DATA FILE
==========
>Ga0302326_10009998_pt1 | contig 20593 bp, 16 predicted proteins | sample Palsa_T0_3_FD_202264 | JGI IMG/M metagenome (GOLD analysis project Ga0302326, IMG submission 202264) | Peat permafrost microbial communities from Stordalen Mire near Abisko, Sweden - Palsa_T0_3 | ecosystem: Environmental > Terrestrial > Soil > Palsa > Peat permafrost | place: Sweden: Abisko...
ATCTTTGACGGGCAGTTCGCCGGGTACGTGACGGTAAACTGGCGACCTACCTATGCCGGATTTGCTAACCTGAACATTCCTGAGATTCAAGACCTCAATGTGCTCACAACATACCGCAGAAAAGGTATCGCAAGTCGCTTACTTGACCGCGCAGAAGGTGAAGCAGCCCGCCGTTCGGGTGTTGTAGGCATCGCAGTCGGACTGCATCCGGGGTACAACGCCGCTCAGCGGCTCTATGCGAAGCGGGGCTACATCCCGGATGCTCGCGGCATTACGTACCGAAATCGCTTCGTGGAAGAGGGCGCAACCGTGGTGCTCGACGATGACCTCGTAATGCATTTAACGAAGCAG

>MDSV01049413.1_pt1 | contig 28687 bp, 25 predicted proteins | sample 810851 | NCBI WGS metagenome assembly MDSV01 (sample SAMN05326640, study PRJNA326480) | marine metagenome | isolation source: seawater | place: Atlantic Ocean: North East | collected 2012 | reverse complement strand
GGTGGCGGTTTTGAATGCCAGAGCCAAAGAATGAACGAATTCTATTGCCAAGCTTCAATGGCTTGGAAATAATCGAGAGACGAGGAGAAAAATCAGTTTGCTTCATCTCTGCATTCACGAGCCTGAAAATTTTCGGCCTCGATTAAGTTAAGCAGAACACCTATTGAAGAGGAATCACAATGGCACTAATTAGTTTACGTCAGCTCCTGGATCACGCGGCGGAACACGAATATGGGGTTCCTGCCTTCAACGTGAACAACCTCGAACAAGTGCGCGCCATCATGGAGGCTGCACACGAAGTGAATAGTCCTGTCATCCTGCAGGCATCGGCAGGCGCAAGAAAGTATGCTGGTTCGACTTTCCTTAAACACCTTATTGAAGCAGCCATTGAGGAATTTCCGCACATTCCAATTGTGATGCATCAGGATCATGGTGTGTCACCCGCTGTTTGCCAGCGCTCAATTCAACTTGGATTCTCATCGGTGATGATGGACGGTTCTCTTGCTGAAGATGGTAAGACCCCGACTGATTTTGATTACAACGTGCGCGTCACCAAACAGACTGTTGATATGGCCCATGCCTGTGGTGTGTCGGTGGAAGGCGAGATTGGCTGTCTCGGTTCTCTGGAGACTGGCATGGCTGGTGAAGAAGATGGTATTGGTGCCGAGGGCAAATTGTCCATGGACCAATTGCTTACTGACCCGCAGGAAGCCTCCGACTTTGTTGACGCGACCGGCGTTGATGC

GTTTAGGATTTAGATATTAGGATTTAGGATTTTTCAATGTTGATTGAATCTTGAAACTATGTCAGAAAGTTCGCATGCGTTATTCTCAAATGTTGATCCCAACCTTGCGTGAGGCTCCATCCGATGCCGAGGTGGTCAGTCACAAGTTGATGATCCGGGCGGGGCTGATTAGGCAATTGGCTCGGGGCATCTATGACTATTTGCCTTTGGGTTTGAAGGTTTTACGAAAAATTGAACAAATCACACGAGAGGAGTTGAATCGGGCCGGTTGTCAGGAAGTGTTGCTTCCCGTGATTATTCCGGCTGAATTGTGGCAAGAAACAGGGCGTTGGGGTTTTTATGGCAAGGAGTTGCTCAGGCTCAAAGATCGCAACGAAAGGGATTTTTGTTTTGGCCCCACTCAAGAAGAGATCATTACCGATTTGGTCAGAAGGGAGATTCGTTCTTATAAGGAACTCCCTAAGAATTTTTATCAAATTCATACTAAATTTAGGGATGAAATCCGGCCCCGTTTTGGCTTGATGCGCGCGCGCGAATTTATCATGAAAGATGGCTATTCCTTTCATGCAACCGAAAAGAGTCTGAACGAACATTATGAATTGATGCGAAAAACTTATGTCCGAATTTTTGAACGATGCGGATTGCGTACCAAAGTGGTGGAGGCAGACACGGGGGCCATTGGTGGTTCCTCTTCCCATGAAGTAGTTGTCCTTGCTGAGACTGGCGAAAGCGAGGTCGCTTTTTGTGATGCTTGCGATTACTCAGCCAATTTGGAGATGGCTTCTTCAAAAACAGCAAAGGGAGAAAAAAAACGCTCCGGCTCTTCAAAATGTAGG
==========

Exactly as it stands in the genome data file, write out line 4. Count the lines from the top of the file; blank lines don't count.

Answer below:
GGTGGCGGTTTTGAATGCCAGAGCCAAAGAATGAACGAATTCTATTGCCAAGCTTCAATGGCTTGGAAATAATCGAGAGACGAGGAGAAAAATCAGTTTGCTTCATCTCTGCATTCACGAGCCTGAAAATTTTCGGCCTCGATTAAGTTAAGCAGAACACCTATTGAAGAGGAATCACAATGGCACTAATTAGTTTACGTCAGCTCCTGGATCACGCGGCGGAACACGAATATGGGGTTCCTGCCTTCAACGTGAACAACCTCGAACAAGTGCGCGCCATCATGGAGGCTGCACACGAAGTGAATAGTCCTGTCATCCTGCAGGCATCGGCAGGCGCAAGAAAGTATGCTGGTTCGACTTTCCTTAAACACCTTATTGAAGCAGCCATTGAGGAATTTCCGCACATTCCAATTGTGATGCATCAGGATCATGGTGTGTCACCCGCTGTTTGCCAGCGCTCAATTCAACTTGGATTCTCATCGGTGATGATGGACGGTTCTCTTGCTGAAGATGGTAAGACCCCGACTGATTTTGATTACAACGTGCGCGTCACCAAACAGACTGTTGATATGGCCCATGCCTGTGGTGTGTCGGTGGAAGGCGAGATTGGCTGTCTCGGTTCTCTGGAGACTGGCATGGCTGGTGAAGAAGATGGTATTGGTGCCGAGGGCAAATTGTCCATGGACCAATTGCTTACTGACCCGCAGGAAGCCTCCGACTTTGTTGACGCGACCGGCGTTGATGC